On March 20, 1995, members of the Japanese doomsday cult Aum Shinrikyo released sarin gas into Tokyo's subway system during the morning rush hour, killing 13 people and injuring thousands.
In order to prepare for the attack, members of Aum Shinrikyo conducted sarin tests in an unlikely location: outback Australia. In April 1993, the cult purchased Banjawarn, a sheep ranch in the state of Western Australia. There they conducted nerve-agent experiments — on the sheep.
When the Australian Federal Police raided Banjawarn following the Tokyo attacks, they found a laboratory hidden in an abandoned house. Inside were piles of labware, Bunsen burners, mixing bowls, and generators. Soil at the ranch contained traces of methylphosphonic acid, a residue of sarin. Twenty-nine sheep carcasses strewn around the site showed signs of sarin exposure.
Besides the nerve-agent tests, Aum Shinrikyo may have been conducting more ground-shaking experiments. Late at night on May 28, 1993, there was a seismic disturbance in the area. A fireball shot into the air, flashes lit up the inky sky, and a low rumble spread across the desert.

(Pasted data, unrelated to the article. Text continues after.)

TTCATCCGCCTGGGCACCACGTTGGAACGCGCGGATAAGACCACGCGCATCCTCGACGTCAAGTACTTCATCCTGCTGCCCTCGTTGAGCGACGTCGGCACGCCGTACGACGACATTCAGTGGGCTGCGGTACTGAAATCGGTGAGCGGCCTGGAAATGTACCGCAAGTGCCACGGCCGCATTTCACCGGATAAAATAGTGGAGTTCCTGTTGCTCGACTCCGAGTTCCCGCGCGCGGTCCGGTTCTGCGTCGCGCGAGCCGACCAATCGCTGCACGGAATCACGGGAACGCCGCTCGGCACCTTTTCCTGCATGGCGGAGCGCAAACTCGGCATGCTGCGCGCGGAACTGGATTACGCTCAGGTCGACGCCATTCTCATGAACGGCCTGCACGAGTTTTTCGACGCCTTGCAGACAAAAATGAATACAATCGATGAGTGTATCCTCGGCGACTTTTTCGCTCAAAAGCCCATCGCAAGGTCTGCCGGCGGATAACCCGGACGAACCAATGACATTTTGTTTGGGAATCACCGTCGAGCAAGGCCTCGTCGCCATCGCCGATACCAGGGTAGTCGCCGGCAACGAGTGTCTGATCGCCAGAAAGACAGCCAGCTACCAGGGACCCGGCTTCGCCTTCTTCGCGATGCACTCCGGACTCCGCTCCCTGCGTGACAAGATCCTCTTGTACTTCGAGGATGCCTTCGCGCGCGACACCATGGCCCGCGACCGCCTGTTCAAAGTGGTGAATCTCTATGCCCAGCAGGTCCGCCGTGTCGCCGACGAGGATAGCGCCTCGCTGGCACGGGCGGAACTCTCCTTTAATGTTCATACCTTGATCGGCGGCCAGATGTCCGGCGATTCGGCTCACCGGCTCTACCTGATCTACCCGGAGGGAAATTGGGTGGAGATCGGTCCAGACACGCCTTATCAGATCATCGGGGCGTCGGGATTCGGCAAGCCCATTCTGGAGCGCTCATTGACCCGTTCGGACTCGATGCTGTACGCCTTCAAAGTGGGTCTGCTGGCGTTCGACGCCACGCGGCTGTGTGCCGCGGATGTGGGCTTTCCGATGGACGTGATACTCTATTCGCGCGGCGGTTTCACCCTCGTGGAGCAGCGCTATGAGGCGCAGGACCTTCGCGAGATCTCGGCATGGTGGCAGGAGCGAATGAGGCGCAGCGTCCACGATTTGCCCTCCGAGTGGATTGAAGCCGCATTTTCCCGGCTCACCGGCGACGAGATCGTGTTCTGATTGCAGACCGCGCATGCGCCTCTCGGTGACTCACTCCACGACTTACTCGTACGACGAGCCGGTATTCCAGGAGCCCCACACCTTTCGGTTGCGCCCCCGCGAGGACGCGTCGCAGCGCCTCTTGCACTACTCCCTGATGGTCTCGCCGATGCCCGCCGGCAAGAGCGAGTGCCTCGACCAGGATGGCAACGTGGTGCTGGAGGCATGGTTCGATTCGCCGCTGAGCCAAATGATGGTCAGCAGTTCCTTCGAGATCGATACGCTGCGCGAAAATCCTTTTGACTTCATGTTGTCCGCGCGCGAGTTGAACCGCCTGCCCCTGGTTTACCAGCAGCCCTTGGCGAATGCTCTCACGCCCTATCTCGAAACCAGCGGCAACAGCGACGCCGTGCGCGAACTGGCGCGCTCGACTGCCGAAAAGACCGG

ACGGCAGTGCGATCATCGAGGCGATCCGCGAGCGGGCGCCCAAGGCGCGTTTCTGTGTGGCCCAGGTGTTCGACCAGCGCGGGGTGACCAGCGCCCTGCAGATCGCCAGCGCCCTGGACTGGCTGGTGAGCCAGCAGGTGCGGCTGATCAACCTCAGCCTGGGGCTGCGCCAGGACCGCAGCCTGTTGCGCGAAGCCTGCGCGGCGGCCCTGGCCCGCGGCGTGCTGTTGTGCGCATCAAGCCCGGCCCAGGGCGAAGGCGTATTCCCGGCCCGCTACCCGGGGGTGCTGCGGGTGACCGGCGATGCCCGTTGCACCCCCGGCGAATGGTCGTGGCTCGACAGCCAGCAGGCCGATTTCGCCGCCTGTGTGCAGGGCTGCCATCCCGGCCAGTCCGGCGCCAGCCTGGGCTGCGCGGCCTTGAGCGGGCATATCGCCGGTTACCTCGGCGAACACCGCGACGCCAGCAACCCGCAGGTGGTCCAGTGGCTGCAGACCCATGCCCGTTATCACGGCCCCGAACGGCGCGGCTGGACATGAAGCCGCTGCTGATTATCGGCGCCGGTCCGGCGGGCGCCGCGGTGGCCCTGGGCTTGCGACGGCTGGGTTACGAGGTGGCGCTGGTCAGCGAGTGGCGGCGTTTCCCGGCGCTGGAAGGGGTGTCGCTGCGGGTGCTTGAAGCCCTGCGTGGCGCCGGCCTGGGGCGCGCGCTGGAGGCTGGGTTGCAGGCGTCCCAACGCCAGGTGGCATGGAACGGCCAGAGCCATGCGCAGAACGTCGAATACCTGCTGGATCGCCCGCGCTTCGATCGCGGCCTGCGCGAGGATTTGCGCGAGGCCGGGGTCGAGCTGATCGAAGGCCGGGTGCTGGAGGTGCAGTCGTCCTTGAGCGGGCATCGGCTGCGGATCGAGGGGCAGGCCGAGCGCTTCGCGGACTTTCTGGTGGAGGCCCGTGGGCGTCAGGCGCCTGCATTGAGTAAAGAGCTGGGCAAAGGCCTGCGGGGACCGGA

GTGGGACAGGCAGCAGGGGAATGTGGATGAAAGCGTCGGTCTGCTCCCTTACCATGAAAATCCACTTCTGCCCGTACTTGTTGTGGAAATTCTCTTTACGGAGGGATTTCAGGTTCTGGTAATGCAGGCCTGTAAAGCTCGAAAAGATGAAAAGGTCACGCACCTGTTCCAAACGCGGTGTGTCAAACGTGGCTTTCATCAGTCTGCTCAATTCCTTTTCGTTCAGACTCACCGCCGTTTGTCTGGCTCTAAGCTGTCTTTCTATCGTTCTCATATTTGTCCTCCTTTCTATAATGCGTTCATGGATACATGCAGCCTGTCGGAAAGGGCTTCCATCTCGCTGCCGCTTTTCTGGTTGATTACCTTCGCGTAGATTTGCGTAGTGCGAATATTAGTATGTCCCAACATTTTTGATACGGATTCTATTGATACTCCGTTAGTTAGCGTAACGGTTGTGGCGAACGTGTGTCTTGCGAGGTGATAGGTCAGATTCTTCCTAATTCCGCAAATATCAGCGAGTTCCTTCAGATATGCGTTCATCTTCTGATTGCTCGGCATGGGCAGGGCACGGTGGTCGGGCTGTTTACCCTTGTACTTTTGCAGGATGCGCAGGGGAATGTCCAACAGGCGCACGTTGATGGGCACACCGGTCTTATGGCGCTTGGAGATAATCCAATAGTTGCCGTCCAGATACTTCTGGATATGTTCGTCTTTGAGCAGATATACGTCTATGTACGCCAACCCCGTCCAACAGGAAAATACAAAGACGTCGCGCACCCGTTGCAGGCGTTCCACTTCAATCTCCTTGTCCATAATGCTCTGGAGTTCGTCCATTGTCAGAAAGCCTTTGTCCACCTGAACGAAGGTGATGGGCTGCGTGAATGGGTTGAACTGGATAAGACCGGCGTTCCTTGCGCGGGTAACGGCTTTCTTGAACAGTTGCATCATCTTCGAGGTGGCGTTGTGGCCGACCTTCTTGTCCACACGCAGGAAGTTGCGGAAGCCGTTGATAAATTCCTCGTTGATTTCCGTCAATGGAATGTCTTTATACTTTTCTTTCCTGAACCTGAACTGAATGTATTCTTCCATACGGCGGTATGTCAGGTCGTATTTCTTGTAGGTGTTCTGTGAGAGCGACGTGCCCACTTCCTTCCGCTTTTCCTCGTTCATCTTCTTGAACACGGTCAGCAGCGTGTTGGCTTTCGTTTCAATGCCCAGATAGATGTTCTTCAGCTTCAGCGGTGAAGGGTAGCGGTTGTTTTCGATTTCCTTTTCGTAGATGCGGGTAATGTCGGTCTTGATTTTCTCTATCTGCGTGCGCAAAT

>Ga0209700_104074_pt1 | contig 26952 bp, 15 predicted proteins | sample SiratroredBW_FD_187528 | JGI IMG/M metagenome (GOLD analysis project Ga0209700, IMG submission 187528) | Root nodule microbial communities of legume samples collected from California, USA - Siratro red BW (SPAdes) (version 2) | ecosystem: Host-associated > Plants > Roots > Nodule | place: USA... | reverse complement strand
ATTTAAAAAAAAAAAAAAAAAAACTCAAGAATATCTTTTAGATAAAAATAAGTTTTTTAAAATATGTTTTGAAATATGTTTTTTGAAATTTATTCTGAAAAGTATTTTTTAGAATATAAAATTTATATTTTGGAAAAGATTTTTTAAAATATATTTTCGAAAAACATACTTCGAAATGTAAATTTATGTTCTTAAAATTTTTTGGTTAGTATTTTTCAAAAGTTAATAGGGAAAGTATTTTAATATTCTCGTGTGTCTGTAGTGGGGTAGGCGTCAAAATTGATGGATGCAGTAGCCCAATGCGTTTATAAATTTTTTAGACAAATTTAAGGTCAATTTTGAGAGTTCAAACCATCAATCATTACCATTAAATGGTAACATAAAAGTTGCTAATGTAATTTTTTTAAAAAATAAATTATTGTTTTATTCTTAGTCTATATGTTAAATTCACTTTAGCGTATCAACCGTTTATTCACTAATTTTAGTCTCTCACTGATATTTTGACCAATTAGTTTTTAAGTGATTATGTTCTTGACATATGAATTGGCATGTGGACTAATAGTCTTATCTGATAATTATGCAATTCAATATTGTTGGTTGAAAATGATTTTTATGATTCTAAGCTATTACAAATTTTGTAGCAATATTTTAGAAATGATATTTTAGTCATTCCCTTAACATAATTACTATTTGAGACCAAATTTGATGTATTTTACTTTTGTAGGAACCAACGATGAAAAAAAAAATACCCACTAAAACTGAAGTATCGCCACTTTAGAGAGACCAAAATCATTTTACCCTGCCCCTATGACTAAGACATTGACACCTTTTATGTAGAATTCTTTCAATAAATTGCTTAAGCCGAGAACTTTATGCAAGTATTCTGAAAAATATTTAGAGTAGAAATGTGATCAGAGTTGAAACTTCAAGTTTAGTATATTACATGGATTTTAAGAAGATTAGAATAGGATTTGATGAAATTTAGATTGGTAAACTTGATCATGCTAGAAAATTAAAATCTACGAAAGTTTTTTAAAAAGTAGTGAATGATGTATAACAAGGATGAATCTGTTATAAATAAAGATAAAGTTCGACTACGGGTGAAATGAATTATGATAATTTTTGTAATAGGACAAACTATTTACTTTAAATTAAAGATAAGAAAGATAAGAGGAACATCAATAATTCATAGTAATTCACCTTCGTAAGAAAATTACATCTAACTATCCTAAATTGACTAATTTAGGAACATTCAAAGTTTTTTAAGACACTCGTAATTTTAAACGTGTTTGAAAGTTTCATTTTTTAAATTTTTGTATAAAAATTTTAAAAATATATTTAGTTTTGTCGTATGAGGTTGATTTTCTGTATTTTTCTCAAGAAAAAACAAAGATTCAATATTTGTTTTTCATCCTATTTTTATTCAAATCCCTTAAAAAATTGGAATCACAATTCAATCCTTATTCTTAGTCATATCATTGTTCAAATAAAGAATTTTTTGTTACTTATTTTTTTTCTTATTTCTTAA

Though there is no concrete evidence that the explosion was a nuclear test, Aum Shinrikyo had a keen interest in nuclear weapons and had visited Russia frequently in search of munitions experts. The cult was also mining uranium at Banjawarn — a key ingredient in atomic bombs.
Police concluded that the sect once intended to establish a permanent haven in Australia, but found no evidence of its members living in Australia. Banjawarn has since reverted to its pastoral origins, operating as a cattle farm with a four-bedroom cottage, garden, and orchard.
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